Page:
1970 Directors' Showcase 1

The Lady of Larkspur Lotion

by Tennessee Williams
Directed by Brian P. Winfield


Synopsis: Mrs. Hardwicke-Moore is a long-time tenant in a cockroach-infested boarding house – but she lives convinced that she owns a Brazillian rubber plantation. The landlady has always humored her, but when Mrs. Hardwicke-Moore can't make her rent the two women start to argue. Just then, a mysterious writer steps in on the side of fantasy.



Mrs. Hardwicke-Moore Barbara Haraka
Mrs. Wire Margaret Kane
The Writer Willie Francis



For the Love of Michael

by Glenn Hughes
Directed by Barbara Haraka



Helen Wini Wanek
Norma Lili Bass
Mrs. Murdock Amy Furnans



The Indian Wants The Bronx

by Israel Horovitz
Directed by Robert C. Bell


Synopsis: An East Indian gets lost on his first day in New York as two teenage punks find him waiting at a lonely bus stop. He cannot understand English, and the boys have some fun with him—at least it starts out as fun. But little by little, as the minutes go by and the bus doesn't come, they get bored; then annoyed; then vicious. It is the very pointlessness of their brutality that makes the play—with its awful final image of the Indian jabbering into a dead phone—so disturbing. We are convinced that this is exactly what would happen at this particular bus stop on this particular night; we see, again, that violence in the big city is as much a child of ennui as of anger. And, as the nightmare spell of the play takes hold, and the boys torture their victim with increasing relish, we are brought to a shocking awareness of how thin the veneer of civilization can be—of how close beneath the surface of all men lurks the primitive impulse to hurt and humiliate those whose very helplessness and inability to communicate can only frustrate and enrage.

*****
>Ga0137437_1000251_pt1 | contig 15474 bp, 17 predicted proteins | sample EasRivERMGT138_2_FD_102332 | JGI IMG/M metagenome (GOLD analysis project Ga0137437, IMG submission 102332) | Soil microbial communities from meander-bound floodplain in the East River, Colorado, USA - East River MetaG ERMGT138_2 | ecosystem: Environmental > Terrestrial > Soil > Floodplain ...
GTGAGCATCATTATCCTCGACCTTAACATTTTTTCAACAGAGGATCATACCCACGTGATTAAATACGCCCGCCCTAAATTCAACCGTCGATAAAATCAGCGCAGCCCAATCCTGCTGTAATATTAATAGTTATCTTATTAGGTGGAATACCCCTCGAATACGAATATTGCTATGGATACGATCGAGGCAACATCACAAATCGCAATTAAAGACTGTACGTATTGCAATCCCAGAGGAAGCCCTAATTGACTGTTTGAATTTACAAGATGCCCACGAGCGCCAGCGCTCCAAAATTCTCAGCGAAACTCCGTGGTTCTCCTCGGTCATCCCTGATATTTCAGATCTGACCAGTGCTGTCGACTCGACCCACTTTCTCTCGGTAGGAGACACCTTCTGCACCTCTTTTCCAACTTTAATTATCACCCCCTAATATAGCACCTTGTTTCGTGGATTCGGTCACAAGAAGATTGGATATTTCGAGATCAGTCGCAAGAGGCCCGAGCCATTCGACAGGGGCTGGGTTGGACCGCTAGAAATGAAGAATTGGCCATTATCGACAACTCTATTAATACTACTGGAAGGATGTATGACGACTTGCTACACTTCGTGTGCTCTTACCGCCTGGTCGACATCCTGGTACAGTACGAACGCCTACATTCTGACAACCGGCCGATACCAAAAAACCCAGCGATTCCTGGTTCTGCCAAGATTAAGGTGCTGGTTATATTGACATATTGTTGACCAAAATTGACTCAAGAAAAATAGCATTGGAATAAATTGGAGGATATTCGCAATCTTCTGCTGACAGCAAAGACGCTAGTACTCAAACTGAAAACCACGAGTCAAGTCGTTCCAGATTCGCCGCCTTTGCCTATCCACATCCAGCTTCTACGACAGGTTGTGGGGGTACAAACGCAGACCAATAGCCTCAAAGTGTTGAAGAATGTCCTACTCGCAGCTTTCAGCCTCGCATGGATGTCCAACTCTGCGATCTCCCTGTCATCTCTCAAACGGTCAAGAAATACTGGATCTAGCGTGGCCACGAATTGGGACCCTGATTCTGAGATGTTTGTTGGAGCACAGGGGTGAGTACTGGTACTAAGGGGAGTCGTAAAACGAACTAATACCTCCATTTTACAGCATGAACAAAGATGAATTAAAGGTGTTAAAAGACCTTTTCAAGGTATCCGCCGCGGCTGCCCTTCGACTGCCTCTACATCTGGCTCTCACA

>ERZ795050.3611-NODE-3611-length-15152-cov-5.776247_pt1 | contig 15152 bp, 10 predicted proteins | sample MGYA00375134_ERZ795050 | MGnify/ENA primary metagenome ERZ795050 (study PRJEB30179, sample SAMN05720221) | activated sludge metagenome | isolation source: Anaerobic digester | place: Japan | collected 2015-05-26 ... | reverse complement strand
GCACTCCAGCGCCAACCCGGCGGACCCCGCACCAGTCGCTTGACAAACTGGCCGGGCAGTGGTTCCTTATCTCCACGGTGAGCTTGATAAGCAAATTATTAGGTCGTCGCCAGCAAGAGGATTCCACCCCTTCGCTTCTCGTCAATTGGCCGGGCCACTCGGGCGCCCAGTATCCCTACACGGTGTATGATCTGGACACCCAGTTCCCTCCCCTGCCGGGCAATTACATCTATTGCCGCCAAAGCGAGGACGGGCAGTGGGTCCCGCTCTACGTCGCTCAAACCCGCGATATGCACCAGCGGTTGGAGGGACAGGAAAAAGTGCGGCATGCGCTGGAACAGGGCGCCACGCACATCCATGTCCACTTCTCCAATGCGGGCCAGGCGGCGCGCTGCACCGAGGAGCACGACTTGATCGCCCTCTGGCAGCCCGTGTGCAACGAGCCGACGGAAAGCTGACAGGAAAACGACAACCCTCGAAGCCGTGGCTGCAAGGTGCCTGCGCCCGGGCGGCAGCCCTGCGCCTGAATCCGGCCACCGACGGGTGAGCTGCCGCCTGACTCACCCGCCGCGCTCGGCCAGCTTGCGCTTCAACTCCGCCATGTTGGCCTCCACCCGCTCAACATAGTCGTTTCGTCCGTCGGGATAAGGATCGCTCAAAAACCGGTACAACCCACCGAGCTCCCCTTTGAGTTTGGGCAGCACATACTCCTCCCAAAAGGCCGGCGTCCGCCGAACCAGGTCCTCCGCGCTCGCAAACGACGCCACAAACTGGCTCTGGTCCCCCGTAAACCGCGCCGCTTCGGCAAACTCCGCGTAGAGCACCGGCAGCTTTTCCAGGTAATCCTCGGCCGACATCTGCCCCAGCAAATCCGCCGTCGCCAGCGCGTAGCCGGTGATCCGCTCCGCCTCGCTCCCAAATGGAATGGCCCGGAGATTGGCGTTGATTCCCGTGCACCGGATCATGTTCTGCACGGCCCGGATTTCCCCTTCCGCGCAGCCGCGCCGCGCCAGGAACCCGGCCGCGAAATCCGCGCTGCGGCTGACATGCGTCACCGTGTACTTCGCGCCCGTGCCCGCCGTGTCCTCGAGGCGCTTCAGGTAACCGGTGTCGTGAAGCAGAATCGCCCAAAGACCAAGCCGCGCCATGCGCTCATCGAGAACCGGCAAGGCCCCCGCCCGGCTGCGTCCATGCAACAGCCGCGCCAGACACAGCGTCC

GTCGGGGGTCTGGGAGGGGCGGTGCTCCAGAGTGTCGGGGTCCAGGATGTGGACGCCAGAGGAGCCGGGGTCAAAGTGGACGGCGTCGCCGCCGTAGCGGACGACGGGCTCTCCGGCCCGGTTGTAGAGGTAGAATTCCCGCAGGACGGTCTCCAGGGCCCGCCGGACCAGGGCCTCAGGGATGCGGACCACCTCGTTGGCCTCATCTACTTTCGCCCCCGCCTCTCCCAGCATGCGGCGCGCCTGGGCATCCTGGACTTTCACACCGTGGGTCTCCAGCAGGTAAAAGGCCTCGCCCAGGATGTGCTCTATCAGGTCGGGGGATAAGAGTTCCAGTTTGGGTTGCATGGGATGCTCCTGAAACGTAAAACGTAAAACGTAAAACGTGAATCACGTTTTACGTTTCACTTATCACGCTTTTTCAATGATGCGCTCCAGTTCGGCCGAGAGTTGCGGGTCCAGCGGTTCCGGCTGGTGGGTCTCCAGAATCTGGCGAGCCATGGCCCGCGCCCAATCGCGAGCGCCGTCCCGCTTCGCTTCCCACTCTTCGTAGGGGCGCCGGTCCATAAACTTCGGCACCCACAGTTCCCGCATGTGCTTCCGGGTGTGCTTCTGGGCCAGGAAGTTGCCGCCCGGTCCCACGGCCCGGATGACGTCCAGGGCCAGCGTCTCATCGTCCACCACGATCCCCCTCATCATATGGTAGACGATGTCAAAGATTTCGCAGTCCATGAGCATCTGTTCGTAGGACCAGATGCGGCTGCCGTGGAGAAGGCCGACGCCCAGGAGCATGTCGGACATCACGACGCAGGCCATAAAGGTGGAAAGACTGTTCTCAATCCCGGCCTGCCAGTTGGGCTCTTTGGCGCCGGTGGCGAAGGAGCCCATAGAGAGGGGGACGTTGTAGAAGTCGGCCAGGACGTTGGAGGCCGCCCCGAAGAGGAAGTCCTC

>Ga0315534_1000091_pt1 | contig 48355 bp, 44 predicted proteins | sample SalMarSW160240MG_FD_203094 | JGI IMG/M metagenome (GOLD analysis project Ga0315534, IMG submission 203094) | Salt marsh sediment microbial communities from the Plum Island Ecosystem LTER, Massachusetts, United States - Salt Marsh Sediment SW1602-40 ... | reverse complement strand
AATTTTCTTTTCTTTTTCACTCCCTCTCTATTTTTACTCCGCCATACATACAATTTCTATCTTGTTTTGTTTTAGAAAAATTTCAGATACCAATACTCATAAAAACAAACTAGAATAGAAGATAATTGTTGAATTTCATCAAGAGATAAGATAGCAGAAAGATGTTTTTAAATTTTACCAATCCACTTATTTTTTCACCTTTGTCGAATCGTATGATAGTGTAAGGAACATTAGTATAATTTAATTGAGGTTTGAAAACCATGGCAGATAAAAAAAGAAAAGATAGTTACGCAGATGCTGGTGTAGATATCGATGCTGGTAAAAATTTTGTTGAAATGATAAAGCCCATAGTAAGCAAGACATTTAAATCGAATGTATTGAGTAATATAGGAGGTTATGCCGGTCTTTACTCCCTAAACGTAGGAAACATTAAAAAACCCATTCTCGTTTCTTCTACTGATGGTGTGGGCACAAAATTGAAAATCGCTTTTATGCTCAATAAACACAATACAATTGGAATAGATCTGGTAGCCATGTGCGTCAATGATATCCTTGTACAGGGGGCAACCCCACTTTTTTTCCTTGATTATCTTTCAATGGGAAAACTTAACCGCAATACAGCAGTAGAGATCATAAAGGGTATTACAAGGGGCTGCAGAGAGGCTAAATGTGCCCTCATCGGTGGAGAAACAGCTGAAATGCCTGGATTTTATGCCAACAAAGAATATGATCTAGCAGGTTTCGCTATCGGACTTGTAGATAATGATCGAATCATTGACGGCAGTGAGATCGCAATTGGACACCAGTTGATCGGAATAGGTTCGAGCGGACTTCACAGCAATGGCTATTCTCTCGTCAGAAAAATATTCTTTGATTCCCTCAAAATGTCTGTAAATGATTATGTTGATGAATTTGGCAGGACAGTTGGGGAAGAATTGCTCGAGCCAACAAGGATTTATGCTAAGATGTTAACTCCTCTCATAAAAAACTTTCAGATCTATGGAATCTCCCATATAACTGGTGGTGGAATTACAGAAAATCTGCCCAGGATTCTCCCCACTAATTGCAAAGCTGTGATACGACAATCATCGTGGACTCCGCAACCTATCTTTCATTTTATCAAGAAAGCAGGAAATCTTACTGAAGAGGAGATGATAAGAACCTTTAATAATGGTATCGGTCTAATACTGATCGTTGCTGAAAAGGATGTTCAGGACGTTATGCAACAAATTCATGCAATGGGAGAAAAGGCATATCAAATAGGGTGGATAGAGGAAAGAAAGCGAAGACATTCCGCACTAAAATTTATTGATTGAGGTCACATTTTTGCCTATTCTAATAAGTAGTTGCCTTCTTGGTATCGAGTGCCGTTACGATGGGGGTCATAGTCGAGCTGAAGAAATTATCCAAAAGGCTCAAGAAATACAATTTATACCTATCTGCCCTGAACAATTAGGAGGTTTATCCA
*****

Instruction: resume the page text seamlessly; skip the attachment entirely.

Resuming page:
Gupta, an East Indian William Shook
Joey Marvin Minton
Murph Edward Ciolfi



The Darkest Night

by Silvia Sherman Pitkin
Directed by Donna W. Elwell



Ezra Townsend John Barrow
Mattie Townsend Sheryl Hughes
Zeke Wheeler J.O. Zachow
Lizzie Stokes Susan Gill




by Lewis John Carlino
Directed by Marie S. Fuller


Synopsis: Tormented by the memories of a past love, John comes to Connie, a prostitute, to get her to reenact certain scenes that have etched themselves in his mind and that have become the symbol for all that was ethereal and beautiful in his life. He makes her wear certain clothing. He applies make-up to her face, trying to get her to resemble the girl he lost. He feverishly constructs a scene where he first met this girl, in a museum. The action builds until he almost feels the moment is being relived, that Connie is really the other girl. At this moment Connie shatters his illusion by screaming, "I'm not her! I'm me! I'm me!" Shocked, John starts to leave, saying he is sorry, that he only wanted to feel the affection of those lost moments. Connie, shaken, asks him if he wants affection, what does he give in return? Quietly, she tells John what she imagines in this dirty little room while strangers use her. She tells her tale simply. When she finishes speaking, John is ashamed and has learned a simple lesson: that he must give to get, that he cannot erase the identity of another human being to suit his own needs.



Connie, the Woman Cherie Shuck
John, the Man Robert Acker



Creative Team 

Stage Managers Rickey Cotton
  Brian Winfield
Lights John Barrow
  Jerry Levins
  Dian Dusevitch
  Kathy Kirby
  Bette Scheureman
Sound Gene Orlando
  Sheryl Hughes
Properties Nelda Taylor
  Kitty Smith
Costumes & Makeup Barbara Langford
  Wini Wanek
  J.O. Zachow
  Amy Furnans